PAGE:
DefinitionBy Mayo Clinic staff
Blind loop syndrome occurs when part of the small intestine becomes bypassed. The "blind loop" formed by the bypassed intestine means food can't move normally through the digestive tract. The slowly moving food and waste products become a breeding ground for bacteria, which can lead to a condition called bacterial overgrowth. As a result, nutrients may not be fully absorbed. Blind loop syndrome often causes diarrhea and may cause weight loss and malnutrition.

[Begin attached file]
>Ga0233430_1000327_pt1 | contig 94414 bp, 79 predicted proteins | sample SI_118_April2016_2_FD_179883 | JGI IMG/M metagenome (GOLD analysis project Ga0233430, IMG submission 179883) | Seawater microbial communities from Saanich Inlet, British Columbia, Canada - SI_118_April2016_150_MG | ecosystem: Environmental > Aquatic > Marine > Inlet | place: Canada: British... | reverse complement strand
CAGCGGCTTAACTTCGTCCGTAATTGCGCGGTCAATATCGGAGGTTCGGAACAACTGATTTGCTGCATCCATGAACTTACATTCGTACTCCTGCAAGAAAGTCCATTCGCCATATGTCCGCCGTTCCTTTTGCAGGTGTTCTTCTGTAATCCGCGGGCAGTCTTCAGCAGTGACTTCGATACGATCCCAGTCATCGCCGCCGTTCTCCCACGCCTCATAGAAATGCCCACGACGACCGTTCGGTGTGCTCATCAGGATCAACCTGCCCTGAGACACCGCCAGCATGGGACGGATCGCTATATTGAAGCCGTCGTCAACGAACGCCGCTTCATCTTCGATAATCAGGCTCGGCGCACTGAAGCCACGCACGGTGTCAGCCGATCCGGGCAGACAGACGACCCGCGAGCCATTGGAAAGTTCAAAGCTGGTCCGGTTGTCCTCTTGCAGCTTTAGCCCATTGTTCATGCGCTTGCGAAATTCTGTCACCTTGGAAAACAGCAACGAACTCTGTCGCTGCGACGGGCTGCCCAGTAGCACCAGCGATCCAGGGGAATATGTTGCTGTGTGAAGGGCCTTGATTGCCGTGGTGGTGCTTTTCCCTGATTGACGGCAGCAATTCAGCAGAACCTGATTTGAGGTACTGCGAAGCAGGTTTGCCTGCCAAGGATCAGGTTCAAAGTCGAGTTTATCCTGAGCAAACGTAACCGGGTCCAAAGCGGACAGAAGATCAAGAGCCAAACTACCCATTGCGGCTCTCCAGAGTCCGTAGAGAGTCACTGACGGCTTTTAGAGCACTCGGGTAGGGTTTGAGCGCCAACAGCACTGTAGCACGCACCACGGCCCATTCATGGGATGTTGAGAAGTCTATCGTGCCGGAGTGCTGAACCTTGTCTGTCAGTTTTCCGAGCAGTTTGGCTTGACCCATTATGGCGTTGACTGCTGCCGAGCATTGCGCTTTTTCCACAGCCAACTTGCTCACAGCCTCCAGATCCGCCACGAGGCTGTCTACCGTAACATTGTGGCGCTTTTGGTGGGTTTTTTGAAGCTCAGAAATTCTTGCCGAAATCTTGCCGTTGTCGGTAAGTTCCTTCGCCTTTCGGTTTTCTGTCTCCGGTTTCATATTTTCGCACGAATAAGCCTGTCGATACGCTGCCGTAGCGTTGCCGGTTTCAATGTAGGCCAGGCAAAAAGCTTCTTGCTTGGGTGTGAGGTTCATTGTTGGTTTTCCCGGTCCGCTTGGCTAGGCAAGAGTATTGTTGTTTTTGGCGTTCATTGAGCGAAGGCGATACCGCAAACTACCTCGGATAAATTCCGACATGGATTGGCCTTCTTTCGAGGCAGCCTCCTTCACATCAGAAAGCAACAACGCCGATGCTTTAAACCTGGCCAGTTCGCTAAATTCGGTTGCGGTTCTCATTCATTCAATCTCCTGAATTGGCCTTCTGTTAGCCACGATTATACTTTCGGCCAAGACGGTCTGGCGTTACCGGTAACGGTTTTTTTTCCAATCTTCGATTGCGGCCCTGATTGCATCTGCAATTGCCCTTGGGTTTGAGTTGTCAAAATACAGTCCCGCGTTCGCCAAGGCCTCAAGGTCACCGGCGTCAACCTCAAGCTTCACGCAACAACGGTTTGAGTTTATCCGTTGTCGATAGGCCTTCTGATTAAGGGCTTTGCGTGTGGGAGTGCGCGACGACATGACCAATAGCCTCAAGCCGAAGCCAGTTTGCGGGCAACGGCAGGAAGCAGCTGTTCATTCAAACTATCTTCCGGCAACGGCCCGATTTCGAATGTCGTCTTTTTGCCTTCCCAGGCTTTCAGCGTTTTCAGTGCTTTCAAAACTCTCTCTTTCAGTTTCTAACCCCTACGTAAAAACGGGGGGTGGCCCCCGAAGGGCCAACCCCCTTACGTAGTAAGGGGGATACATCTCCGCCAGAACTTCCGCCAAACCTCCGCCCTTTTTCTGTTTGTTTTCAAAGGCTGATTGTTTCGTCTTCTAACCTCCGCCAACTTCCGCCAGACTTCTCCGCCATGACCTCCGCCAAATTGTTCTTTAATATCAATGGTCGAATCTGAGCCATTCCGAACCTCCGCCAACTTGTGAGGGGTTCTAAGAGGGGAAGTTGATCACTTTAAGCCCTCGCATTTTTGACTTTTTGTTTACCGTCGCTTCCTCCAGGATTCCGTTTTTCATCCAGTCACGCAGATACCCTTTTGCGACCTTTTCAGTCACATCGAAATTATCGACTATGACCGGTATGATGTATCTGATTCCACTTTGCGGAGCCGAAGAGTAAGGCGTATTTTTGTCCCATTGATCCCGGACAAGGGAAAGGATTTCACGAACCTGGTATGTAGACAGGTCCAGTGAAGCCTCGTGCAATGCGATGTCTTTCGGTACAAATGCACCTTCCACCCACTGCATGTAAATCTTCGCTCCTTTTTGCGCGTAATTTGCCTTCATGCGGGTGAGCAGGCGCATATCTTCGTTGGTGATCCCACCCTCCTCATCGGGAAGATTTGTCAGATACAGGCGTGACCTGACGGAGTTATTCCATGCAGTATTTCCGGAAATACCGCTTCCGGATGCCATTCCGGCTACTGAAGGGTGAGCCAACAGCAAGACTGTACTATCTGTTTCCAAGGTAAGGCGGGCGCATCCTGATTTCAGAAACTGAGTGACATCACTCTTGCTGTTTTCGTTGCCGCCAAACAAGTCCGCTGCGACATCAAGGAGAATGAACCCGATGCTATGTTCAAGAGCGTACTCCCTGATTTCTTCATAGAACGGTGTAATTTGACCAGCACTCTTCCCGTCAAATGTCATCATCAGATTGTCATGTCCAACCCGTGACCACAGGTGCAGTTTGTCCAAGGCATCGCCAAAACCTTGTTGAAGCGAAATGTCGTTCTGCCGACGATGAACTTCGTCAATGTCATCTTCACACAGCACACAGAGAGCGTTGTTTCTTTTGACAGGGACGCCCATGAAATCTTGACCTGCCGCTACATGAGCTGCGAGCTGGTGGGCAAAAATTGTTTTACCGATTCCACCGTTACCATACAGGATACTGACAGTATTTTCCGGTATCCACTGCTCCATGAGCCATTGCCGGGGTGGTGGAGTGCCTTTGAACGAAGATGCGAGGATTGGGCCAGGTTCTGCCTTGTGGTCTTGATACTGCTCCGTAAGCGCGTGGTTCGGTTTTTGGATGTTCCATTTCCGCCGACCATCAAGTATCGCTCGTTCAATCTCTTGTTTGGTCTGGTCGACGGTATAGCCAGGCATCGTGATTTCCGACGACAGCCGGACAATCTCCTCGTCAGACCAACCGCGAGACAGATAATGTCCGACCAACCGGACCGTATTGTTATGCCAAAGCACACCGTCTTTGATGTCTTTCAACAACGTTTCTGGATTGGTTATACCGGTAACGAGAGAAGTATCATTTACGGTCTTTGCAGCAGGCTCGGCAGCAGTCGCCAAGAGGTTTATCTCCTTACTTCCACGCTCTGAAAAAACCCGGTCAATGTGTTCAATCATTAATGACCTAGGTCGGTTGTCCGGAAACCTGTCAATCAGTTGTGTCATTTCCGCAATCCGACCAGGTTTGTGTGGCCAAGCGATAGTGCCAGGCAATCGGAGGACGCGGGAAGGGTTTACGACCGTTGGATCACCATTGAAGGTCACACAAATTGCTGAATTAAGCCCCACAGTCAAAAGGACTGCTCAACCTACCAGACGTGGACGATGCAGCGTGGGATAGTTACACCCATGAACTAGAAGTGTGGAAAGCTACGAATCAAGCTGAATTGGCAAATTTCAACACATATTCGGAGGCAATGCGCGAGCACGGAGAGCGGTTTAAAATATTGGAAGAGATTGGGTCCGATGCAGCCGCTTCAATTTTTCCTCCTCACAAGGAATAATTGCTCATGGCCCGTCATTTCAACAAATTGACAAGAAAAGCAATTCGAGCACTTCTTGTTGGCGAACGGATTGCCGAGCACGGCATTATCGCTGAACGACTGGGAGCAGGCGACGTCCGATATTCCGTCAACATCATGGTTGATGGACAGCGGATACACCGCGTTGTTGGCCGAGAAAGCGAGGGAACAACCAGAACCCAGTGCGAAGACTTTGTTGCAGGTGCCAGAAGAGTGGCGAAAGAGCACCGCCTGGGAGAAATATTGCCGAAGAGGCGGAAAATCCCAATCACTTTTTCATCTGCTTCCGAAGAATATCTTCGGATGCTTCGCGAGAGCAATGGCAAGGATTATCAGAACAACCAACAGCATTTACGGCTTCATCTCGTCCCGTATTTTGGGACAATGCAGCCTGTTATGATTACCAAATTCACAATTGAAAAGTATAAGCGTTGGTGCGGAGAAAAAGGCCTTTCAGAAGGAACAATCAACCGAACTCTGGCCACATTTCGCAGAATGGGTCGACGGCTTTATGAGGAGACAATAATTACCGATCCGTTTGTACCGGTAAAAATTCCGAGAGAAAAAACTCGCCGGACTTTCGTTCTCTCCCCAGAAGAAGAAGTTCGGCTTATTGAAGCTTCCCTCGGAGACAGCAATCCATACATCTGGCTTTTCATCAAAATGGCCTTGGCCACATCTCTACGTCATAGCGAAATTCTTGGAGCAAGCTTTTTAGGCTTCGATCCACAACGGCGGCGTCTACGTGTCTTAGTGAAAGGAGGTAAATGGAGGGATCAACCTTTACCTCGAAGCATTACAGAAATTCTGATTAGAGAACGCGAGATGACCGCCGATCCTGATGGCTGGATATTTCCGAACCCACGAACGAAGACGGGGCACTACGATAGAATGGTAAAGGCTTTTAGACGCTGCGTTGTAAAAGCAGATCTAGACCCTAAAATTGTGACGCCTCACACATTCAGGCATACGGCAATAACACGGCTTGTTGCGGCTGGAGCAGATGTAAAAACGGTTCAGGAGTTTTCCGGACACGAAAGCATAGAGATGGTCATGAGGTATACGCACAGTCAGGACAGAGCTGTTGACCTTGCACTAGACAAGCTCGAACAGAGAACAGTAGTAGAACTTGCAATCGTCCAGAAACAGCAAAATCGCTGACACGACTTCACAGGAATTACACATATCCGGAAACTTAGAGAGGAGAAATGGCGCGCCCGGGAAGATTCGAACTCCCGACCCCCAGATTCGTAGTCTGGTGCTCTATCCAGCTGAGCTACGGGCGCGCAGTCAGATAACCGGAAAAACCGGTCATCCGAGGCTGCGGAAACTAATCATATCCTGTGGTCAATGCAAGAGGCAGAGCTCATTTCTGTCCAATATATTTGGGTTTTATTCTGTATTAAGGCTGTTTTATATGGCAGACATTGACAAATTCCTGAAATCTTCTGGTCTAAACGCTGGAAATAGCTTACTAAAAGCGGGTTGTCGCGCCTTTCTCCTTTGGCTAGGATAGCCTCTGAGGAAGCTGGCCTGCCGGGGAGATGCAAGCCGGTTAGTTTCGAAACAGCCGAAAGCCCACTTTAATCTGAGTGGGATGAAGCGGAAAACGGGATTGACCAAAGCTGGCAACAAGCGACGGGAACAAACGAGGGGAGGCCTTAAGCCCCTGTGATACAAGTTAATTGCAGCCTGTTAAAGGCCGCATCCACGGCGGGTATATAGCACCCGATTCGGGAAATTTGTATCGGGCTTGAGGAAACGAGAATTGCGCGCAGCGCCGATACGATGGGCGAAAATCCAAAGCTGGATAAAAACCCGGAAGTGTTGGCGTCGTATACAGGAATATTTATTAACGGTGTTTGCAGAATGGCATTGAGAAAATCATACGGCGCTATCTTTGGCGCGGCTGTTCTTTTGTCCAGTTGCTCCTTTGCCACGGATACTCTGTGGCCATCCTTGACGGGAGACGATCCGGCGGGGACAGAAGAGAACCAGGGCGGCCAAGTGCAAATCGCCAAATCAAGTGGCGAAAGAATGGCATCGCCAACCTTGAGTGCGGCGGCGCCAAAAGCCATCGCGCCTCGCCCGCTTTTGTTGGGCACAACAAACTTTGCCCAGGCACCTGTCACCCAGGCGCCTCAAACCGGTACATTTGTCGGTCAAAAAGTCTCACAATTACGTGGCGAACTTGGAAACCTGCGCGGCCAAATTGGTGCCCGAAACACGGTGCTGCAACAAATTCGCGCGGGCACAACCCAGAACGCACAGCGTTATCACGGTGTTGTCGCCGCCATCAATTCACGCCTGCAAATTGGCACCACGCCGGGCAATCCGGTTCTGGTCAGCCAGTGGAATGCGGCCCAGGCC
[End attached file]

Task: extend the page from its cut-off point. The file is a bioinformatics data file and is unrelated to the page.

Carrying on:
Blind loop syndrome — sometimes called stasis syndrome or stagnant loop syndrome — often occurs as a complication of stomach (abdominal) surgery. But blind loop syndrome can also result from structural problems and some diseases. Sometimes surgery is needed to correct the problem, but antibiotics are the most common treatment.
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